Throughout June and into July the FIFA World Cup was able to keep the world’s attention on the magnificent play on the pitch. Many had forgotten the corruption queries and human rights abuses that had marred the lead up to tournament. For the final 90 minutes of the tournament, stars such as Kylian Mbappe and Luka Modric were intended to be the sole holders of the spotlight pointed directly at Moscow. Spectacular goals and moments of drama had already established the final as a classic when seven minutes into the second half, the play was brought to a halt when members of the Russian punk group ‘Pussy Riot’ ran onto the pitch. Dressed as police officers they later posted to various social media platforms outlining that their protest was intended to highlight arbitrary arrests and punishment of political dissidents by the Russian authorities.
Masha Gessen of The New Yorker wrote that the members of Pussy Riot were “the only people to make a meaningful statement about Russian politics” during the competition. Despite the distraction of the tournament, Tanya Lokshina wrote for Human Rights Watch (HRW) that the broader perspective of this is “grim,” fearing that the “unprecedented crackdown on government critics will worsen.”
There was much concern in the lead up to the tournament about human rights abuses, particularly relating to civil liberties such as freedom of speech and expression. Many civil society organizations such as HRW, Amnesty International and Investigate Russia have likened the human rights abuses in this period under Vladimir Putin as similar to the Soviet era. An Amnesty report from 2017 stated that around 90% of arrests made under an anti-terrorism law have been used against people sharing anti-government content on social media. In addition to this has been a number of suspicious deaths of journalists who have criticized the policies of the Russian government.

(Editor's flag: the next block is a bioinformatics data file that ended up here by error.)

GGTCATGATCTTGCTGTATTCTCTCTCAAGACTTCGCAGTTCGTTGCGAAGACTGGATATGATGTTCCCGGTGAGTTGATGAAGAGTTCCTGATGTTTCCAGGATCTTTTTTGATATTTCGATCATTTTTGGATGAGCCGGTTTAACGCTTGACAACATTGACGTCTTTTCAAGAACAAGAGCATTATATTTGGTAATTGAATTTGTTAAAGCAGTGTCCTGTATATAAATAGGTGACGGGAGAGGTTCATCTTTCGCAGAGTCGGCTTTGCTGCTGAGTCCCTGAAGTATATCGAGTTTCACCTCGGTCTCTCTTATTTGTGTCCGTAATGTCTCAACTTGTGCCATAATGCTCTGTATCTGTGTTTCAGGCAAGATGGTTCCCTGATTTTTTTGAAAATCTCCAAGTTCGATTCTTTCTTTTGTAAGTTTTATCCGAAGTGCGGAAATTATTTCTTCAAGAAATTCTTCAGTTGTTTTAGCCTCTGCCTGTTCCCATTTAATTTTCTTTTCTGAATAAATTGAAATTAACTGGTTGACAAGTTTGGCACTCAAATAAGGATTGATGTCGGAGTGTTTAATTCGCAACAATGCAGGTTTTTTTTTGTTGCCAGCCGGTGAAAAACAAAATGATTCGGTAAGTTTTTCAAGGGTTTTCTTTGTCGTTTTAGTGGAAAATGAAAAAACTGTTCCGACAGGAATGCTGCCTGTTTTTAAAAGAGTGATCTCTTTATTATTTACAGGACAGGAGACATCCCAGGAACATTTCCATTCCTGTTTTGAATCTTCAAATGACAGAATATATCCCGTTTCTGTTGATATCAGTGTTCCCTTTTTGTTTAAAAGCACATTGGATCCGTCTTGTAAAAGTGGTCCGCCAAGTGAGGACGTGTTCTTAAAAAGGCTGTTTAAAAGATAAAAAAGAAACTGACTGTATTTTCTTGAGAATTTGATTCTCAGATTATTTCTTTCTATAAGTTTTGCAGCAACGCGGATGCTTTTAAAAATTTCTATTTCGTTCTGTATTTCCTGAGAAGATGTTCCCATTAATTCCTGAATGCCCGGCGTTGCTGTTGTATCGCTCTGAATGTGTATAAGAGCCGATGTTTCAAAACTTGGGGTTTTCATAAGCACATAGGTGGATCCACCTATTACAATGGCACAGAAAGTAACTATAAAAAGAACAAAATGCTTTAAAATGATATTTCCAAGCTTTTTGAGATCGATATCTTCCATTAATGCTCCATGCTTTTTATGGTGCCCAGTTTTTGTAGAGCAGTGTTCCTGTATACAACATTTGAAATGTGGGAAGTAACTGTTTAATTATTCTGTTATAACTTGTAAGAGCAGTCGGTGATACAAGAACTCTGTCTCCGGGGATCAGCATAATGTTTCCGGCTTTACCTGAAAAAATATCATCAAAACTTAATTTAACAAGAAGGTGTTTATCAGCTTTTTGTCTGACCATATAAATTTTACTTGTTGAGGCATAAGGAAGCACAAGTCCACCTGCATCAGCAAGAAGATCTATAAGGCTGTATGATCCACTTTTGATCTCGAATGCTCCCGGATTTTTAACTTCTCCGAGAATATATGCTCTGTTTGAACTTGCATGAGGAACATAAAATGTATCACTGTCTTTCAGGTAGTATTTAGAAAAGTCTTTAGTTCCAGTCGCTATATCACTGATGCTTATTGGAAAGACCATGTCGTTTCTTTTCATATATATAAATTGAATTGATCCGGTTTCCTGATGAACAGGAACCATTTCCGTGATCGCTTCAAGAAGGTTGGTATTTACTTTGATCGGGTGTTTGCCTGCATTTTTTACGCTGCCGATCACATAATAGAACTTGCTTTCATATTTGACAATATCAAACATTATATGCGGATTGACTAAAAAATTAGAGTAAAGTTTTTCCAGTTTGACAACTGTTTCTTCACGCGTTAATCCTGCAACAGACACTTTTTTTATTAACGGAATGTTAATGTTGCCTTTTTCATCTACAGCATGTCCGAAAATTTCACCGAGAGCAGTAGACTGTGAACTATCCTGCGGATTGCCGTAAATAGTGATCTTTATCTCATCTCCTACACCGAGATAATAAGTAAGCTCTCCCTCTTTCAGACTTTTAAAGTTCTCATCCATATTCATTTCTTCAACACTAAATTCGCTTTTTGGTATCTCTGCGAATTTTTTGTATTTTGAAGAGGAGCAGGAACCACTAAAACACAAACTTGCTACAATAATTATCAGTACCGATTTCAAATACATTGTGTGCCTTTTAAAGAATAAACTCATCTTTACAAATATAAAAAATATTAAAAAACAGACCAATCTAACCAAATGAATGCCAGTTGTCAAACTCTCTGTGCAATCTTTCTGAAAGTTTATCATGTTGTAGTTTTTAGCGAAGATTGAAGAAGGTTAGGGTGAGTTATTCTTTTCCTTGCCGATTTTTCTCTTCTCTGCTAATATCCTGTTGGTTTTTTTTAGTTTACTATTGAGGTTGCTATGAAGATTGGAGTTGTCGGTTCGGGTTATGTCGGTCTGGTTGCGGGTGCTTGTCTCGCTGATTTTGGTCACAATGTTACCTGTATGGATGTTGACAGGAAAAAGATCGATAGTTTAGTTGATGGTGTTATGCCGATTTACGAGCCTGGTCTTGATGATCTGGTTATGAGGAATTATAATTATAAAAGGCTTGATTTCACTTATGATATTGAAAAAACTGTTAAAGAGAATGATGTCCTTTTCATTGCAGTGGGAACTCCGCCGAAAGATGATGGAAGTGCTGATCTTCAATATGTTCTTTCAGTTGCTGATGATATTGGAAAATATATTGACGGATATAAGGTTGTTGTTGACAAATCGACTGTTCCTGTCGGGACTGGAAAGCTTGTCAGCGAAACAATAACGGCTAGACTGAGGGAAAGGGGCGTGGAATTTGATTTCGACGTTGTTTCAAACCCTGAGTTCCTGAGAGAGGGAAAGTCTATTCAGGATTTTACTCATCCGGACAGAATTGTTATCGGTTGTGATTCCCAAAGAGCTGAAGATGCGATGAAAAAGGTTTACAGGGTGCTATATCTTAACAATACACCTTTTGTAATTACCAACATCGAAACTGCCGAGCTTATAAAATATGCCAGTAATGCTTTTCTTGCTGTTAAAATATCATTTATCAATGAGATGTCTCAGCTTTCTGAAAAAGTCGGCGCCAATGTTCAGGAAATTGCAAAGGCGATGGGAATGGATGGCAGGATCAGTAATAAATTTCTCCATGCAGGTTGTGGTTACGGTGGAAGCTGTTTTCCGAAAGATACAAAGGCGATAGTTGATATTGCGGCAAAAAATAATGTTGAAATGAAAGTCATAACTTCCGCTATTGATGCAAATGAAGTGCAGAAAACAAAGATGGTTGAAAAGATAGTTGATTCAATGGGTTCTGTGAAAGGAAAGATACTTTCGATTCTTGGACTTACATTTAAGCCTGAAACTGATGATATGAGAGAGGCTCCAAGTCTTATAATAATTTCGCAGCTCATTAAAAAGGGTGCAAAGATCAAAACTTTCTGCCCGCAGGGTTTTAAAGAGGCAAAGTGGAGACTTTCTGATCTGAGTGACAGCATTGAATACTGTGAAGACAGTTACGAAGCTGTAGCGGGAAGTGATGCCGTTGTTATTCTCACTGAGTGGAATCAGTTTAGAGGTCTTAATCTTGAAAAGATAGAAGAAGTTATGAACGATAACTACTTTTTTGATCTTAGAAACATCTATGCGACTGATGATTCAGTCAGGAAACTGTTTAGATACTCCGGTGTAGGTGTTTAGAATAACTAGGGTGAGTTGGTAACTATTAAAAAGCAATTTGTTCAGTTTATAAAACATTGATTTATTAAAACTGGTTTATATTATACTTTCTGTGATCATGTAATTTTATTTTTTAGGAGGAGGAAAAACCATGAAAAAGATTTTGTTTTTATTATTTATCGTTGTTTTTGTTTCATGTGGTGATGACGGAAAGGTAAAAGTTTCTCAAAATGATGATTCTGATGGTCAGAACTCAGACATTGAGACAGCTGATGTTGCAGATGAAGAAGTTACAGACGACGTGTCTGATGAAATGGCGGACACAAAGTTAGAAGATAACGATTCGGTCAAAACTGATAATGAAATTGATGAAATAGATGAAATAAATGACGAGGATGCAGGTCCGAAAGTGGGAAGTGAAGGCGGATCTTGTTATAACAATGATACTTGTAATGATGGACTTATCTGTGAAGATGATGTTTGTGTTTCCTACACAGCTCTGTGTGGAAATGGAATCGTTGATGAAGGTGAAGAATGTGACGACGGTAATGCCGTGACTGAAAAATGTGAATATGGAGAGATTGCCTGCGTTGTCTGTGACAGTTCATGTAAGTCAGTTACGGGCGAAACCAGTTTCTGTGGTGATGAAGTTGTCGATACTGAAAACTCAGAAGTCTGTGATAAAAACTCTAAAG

As the world’s view of Russia shifts from football to political affairs, especially in relation to Russia’s deteriorating bilateral relations with the United States and the United Kingdom, pressure from the international community regarding the government’s breaches of human rights must persist. Whilst states in the west are occupied with addressing Russia’s influence in their domestic affairs it is important that they uphold their tradition of being an ideal for other states to strive for in their own countries.
In her piece authored for HRW, Tanya Lokshina concluded by saying that there’s a hope that after the opening of their nation for the World Cup, Russian citizens may hunger for human rights more than they ever did before. A spread in this sentiment may bring conditions conducive to change within the nation. For this to happen, Vladimir Putin’s grasp on Russian politics needs to either be nonexistent or significantly compromised. With Putin winning reelection for the Russian presidency earlier this year the prospect of this occurring in the near future seems highly unlikely. Until the day comes that he is no longer in power those who oppose him from within Russia and externally must keep the pressure on him.
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